It is critical in certain altitudes and heat combination. Specifically obviously with heavier people. If someone is 150-175 ish that is considered a normal additional payload. Time of day, landing zone all play into it. Altitude where accident was sits about 5200 feet in the heat of the day. Just the worst case possible plus need to have well over hour of fuel on board for flight to Vegas. Extreme heat days we have had helicopters not able to lift for high altitude calls. It has improved but still a factor in the summer.I've been racing for 25 years and I just learned here that a helicopter needs my weight to launch? How the hell is that not required on the entry form?
In some areas if they have a runway, they can use the long straight away to fly low, build speed and eventually generate lift. That is what they had to do in landing here. Rather than a hover and drop it on the spot they did a long approach above the course to the ground.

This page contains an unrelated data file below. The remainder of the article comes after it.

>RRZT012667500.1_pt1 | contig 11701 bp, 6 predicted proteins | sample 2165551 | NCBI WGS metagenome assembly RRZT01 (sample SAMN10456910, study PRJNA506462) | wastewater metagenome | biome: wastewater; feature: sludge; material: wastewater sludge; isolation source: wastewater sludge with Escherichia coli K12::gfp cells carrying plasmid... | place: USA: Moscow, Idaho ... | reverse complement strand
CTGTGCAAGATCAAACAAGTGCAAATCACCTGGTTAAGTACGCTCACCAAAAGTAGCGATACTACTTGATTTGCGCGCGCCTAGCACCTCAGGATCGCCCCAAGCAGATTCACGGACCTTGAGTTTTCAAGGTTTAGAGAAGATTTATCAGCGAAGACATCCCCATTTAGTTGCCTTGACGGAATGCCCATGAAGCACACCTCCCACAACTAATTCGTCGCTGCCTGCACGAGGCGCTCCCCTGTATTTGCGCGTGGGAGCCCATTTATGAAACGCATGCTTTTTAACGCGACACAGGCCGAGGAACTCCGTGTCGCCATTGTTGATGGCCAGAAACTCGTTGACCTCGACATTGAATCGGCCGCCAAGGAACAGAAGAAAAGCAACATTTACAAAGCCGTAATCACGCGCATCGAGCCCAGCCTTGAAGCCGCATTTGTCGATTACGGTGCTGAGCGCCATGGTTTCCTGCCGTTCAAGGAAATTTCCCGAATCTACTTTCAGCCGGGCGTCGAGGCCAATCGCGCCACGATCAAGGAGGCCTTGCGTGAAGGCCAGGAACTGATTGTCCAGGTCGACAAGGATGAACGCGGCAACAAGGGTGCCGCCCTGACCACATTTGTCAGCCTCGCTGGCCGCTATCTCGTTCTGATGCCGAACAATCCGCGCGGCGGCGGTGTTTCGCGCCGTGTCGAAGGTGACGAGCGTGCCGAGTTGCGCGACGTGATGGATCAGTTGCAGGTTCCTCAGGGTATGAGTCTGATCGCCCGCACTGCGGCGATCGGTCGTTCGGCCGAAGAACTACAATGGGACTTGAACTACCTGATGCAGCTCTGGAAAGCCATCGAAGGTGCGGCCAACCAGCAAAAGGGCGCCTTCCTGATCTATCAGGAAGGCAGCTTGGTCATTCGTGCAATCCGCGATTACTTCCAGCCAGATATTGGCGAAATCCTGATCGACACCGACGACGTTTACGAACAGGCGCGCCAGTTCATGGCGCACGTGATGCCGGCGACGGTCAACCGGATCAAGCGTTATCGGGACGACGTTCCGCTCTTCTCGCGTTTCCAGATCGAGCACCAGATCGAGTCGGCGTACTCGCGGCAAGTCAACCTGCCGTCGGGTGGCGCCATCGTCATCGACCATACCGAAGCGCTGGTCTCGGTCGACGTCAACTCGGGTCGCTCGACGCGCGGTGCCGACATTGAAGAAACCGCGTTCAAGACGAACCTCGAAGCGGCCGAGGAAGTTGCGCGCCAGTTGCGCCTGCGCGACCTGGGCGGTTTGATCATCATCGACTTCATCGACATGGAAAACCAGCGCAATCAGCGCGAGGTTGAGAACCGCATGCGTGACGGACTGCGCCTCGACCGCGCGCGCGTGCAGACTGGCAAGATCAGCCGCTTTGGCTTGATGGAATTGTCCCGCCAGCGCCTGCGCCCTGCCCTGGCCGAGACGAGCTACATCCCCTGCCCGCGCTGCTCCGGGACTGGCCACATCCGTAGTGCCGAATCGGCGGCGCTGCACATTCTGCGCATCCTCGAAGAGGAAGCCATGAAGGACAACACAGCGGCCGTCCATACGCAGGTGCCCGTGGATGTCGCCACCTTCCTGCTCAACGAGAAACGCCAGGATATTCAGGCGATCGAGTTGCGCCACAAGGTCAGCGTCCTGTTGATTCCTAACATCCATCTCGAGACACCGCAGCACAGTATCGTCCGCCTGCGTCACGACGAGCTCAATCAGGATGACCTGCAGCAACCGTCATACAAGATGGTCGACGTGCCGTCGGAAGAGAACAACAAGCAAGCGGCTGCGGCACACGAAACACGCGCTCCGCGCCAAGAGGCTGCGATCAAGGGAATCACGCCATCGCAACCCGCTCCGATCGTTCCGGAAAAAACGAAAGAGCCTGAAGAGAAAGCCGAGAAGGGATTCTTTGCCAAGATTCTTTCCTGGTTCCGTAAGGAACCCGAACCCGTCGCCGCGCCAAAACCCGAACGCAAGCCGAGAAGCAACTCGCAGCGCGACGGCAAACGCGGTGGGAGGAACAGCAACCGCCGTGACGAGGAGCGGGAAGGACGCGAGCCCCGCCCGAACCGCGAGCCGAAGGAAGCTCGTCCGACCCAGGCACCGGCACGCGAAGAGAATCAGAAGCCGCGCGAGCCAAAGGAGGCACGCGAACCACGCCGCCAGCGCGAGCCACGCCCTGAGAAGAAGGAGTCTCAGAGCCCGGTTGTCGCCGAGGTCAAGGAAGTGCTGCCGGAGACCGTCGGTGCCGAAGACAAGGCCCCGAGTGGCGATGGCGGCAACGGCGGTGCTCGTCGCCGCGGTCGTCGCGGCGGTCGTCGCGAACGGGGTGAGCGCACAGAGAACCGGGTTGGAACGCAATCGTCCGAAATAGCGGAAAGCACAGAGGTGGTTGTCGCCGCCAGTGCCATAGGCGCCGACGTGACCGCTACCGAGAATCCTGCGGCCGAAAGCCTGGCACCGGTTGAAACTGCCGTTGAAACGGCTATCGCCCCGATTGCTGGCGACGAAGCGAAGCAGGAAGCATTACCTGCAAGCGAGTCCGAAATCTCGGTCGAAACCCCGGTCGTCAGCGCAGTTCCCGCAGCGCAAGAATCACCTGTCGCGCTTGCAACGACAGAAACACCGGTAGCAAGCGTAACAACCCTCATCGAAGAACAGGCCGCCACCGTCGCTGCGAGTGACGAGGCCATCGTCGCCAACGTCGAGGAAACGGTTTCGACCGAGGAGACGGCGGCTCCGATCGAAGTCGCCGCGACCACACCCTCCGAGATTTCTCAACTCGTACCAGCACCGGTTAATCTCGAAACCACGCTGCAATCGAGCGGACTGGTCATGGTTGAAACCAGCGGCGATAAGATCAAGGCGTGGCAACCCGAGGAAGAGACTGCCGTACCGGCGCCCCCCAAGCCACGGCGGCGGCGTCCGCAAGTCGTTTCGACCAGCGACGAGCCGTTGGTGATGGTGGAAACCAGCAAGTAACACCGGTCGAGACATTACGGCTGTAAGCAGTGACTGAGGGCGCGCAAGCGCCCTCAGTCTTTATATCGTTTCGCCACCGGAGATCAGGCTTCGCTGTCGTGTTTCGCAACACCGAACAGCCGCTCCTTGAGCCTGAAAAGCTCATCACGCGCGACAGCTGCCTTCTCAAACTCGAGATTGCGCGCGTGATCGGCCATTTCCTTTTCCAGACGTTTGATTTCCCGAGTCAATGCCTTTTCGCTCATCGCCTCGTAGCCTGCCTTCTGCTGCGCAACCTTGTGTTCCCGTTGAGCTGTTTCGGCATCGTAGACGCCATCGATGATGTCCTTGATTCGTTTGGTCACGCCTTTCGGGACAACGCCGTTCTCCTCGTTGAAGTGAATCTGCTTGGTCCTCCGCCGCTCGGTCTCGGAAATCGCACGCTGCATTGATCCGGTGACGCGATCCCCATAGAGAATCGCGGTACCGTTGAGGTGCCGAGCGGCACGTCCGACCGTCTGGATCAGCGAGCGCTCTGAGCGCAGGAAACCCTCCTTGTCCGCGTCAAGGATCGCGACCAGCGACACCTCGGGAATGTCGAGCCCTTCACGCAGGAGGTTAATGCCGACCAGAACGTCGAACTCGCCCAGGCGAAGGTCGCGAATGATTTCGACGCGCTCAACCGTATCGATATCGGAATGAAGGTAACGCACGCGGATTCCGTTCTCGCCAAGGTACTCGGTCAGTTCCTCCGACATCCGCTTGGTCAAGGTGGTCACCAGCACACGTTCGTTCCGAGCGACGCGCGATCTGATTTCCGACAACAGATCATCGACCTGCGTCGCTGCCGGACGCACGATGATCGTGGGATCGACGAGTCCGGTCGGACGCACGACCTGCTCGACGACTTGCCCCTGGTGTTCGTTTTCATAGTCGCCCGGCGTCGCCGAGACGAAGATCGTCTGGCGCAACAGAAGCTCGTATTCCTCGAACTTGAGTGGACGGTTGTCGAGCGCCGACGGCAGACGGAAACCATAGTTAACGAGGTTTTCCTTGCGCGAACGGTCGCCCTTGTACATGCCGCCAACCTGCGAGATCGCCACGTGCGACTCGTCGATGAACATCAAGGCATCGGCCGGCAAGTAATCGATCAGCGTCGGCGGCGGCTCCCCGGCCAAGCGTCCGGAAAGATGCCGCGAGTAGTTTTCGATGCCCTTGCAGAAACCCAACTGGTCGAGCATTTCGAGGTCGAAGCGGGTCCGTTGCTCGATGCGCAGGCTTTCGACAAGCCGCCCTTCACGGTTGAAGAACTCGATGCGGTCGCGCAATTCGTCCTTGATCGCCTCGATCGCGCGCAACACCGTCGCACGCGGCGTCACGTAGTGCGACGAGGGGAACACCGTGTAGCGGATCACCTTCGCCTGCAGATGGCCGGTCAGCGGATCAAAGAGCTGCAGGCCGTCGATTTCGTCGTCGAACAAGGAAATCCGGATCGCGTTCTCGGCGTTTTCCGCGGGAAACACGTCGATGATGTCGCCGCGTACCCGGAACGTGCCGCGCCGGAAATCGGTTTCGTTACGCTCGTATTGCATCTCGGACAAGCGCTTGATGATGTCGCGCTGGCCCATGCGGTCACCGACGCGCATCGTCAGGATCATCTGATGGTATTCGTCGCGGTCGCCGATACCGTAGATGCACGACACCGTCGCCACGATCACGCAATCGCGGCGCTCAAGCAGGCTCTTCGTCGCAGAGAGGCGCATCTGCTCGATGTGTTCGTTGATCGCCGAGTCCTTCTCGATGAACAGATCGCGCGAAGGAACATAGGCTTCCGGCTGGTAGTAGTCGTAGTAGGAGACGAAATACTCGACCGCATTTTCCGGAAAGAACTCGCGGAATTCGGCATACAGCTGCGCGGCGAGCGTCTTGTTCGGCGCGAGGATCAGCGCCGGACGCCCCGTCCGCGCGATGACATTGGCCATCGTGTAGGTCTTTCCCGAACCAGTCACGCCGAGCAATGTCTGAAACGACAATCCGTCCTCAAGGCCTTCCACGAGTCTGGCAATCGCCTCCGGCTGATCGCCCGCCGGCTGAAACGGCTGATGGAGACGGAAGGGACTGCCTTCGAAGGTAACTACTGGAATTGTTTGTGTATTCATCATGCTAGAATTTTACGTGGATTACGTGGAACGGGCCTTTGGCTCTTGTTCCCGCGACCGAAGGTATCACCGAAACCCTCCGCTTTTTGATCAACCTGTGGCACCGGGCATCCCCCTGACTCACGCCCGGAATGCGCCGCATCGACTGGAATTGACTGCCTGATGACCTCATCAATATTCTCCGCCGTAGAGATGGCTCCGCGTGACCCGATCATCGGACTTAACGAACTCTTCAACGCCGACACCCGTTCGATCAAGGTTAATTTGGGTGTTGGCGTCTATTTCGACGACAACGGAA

However to your question, with a multitude of drivers in every vehicle, and zero desire to broadcast which driver or even team is being flown out, it’s just simpler to get an estimate from the team on scene.
the pilot then goes through his weights, measures, balance and altitude calculations and determined if he can max fuel or needs to keep it close. They have to figure time to scene, time to circle assuming the scene is where they hope it is. Idle time on scene for hot load and transport time to hospital. In this case the helicopter came from Pahrump but would fly to Vegas with the patient, and still need enough fuel to leave hospital and go to north Las Vegas airport for fuel. So many factors come into play. On rare occasions, the medic or equipment is left at a scene to be retrieved later. (I’ve been that medic to be retrieved later).